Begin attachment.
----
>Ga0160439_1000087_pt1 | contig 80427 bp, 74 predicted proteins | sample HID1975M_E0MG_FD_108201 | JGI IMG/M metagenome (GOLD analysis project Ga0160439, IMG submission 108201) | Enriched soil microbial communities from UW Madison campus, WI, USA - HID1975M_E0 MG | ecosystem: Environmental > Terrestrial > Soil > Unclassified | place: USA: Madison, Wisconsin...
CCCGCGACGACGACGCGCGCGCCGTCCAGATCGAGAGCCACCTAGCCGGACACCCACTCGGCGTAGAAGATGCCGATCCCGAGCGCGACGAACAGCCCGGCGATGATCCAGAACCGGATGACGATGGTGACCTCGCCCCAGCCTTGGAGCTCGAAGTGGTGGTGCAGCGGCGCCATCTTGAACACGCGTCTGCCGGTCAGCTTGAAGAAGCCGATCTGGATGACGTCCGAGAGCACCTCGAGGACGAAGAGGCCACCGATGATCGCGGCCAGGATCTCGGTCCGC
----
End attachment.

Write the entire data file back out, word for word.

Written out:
>Ga0160439_1000087_pt1 | contig 80427 bp, 74 predicted proteins | sample HID1975M_E0MG_FD_108201 | JGI IMG/M metagenome (GOLD analysis project Ga0160439, IMG submission 108201) | Enriched soil microbial communities from UW Madison campus, WI, USA - HID1975M_E0 MG | ecosystem: Environmental > Terrestrial > Soil > Unclassified | place: USA: Madison, Wisconsin...
CCCGCGACGACGACGCGCGCGCCGTCCAGATCGAGAGCCACCTAGCCGGACACCCACTCGGCGTAGAAGATGCCGATCCCGAGCGCGACGAACAGCCCGGCGATGATCCAGAACCGGATGACGATGGTGACCTCGCCCCAGCCTTGGAGCTCGAAGTGGTGGTGCAGCGGCGCCATCTTGAACACGCGTCTGCCGGTCAGCTTGAAGAAGCCGATCTGGATGACGTCCGAGAGCACCTCGAGGACGAAGAGGCCACCGATGATCGCGGCCAGGATCTCGGTCCGC